COMPOSITIONS compositions

Rondo in E flat major, incypit

Genre: Rondo

Key: E-flat major

Opus/WN: Op. 16

Creation date: 1829-1834

Acc. to Paderewski: XII/3

Acc. to Turło: 195

Instruments: piano

Composition dedicated to:

Caroline Hartmann

 

The Rondo in E flat major, Op. 16 was possibly composed during a beautiful summer spent at Côteau, and it was published in the autumn of 1833 with an unusually long dedication: ‘dedié à son élève Mademoiselle Caroline Hartmann par…’ (‘dedicated to his pupil Miss Caroline Hartmann by…’). This work is pure virtuosic display.

It scurries by in a single breath – allegro vivace, as befits a rondo. It wavers between risoluto and dolce, falling here and there into rubato, brillante and leggiero. In the opinion of Jachimecki, who is rather critical of this work, ‘the themes slide smoothly over the keyboard, without disturbing the varnish…’

The refrain brings a distant echo of a krakowiak – of the ballroom, rather than country tavern, variety. It is complemented by a forceful, risoluto motif. The theme of the episode, heard once in A flat major and then in B flat major, which functions here like a second theme, brings a singing, harmonious character. The mood alters with the graceful but flighty motif of the bridge passage, characteristic of the brillant style. The last appearance of the refrain anticipates the climactic coda, in which the pianistic display reaches its zenith.

The Rondo is furnished, of course, with an introduction, which in this instance is quite a singular one, as it gives the impression of a hastily jotted down improvisation. Jachimecki considers that ‘it has no causal relationship with the actual rondo’. It presents a sequence of fragments that start… then break off, as if wondering at one another.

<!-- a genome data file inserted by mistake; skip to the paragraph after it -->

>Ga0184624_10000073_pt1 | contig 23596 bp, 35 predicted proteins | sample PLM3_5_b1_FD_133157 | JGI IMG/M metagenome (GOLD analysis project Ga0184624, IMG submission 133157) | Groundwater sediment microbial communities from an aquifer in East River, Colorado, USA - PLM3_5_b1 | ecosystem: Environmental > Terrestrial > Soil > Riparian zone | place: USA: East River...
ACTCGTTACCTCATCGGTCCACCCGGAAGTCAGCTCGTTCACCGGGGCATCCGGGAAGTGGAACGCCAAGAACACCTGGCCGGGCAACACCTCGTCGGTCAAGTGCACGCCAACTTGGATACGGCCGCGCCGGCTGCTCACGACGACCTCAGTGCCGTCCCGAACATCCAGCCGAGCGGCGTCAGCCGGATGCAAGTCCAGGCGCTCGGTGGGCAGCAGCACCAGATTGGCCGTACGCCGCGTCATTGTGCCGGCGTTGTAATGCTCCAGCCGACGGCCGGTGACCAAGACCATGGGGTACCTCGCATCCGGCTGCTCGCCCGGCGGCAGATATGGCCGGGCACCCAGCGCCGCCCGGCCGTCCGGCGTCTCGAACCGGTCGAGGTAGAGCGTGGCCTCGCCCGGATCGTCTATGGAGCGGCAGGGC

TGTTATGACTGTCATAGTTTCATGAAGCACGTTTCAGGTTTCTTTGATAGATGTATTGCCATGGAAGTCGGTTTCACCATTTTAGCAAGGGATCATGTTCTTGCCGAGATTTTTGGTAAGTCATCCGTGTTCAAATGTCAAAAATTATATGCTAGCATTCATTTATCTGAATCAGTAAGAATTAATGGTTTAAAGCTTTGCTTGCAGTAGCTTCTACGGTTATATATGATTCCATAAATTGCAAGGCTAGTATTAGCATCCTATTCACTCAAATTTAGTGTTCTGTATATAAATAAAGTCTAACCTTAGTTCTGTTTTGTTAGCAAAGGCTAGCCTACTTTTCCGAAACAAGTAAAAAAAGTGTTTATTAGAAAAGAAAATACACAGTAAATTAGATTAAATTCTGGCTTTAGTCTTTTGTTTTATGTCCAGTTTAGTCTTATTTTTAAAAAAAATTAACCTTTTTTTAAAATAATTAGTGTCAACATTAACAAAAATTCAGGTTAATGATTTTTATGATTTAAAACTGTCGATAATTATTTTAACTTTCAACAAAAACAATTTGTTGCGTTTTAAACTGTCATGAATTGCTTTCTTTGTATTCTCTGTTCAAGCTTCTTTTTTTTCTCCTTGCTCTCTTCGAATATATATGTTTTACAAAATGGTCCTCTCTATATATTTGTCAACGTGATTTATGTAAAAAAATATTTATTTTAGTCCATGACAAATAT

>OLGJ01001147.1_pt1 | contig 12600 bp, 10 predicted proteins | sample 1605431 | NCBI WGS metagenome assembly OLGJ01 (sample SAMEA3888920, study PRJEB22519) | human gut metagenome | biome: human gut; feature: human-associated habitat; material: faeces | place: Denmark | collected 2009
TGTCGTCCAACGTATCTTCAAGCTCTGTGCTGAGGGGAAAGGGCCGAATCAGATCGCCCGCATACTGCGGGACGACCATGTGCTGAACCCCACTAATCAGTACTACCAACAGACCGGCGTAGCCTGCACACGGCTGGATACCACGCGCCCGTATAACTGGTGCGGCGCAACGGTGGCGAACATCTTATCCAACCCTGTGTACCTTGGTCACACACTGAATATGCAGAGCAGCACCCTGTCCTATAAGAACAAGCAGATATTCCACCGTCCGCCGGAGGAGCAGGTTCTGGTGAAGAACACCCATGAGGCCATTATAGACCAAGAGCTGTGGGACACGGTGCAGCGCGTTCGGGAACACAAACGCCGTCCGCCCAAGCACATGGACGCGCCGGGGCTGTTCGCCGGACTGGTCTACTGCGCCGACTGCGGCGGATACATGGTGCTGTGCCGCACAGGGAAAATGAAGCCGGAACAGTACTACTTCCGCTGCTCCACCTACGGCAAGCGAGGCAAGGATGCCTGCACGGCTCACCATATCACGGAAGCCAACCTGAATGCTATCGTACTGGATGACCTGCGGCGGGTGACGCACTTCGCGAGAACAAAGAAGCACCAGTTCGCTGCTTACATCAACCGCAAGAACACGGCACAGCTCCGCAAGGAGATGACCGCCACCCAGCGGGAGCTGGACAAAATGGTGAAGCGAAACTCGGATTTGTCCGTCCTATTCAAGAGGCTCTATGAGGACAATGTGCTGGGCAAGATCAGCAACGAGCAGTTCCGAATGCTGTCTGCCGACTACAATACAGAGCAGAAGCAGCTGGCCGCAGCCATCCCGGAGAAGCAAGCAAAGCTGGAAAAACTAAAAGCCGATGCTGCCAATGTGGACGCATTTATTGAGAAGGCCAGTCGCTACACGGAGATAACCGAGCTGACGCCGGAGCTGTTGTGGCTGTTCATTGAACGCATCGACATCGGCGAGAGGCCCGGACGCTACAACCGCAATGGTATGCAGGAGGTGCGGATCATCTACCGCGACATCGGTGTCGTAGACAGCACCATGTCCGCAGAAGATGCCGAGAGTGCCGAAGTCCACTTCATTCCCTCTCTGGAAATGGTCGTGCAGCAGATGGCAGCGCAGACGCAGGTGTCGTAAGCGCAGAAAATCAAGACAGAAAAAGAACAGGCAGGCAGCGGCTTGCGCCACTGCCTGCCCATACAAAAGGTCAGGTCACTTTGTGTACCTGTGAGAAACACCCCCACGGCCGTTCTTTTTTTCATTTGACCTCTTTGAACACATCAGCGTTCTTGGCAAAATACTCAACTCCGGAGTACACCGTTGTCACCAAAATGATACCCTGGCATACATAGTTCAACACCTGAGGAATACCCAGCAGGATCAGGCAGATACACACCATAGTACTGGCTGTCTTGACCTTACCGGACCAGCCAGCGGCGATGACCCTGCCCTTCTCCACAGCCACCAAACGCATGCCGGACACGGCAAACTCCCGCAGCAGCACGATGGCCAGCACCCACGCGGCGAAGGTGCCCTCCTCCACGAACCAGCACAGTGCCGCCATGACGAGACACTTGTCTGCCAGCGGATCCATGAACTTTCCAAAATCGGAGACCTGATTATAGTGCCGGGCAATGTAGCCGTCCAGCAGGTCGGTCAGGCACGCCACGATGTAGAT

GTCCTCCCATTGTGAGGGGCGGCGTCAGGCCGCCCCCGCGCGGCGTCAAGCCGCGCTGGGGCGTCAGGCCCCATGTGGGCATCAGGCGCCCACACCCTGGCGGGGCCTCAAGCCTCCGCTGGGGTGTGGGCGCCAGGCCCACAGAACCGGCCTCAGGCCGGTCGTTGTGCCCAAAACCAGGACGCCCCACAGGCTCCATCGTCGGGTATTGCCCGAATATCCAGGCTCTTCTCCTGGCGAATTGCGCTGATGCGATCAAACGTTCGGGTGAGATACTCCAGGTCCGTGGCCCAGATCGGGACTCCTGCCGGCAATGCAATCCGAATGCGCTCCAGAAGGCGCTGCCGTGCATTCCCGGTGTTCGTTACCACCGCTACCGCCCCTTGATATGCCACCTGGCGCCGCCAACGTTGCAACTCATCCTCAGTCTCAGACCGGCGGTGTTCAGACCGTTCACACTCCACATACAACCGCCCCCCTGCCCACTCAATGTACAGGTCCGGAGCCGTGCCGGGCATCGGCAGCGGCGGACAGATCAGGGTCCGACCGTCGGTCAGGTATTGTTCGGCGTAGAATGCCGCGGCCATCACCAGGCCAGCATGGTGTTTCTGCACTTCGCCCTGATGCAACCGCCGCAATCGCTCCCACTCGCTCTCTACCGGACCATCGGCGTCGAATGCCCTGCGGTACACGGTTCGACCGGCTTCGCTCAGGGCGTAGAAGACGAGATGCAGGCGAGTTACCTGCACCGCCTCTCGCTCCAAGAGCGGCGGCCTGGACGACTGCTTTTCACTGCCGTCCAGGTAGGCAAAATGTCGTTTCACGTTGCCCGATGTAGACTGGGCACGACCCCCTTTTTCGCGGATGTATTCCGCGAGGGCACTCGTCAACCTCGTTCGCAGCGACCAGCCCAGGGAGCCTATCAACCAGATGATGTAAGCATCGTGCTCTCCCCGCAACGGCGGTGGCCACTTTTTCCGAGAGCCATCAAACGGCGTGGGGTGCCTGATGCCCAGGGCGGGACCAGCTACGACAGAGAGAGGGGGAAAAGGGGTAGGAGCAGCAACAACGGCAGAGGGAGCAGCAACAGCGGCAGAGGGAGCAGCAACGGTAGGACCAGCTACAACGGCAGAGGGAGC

The Rondo in E flat major – like the Variations on a theme from the opera Ludovic and the Grand Duo Concertant on themes from Robert le diable – bears testimony to a time that might be called a period of adaptation. The young pianist from Warsaw is trying to find his place in Paris – a city that has bewildered and partly also enslaved him. ‘For a while’, as he confessed to Elsner – he wanted to put aside ‘loftier artistic vistas. ‘I am forced’, he wrote, ‘to think about forging a path for myself as a pianist’. As a pianist composing music that was in vogue, like that being composed by all those around him, such as Kalkbrenner, Herz, Moscheles and Thalberg – music intended for the Parisian salons. This sparkling Rondo, which dazzles with its pianistic virtuosity, was composed in that Parisian bon goût.

Author: Mieczysław Tomaszewski
[Cykl audycji "Fryderyka Chopina Dzieła Wszystkie"]
Polish Radio, program II


 
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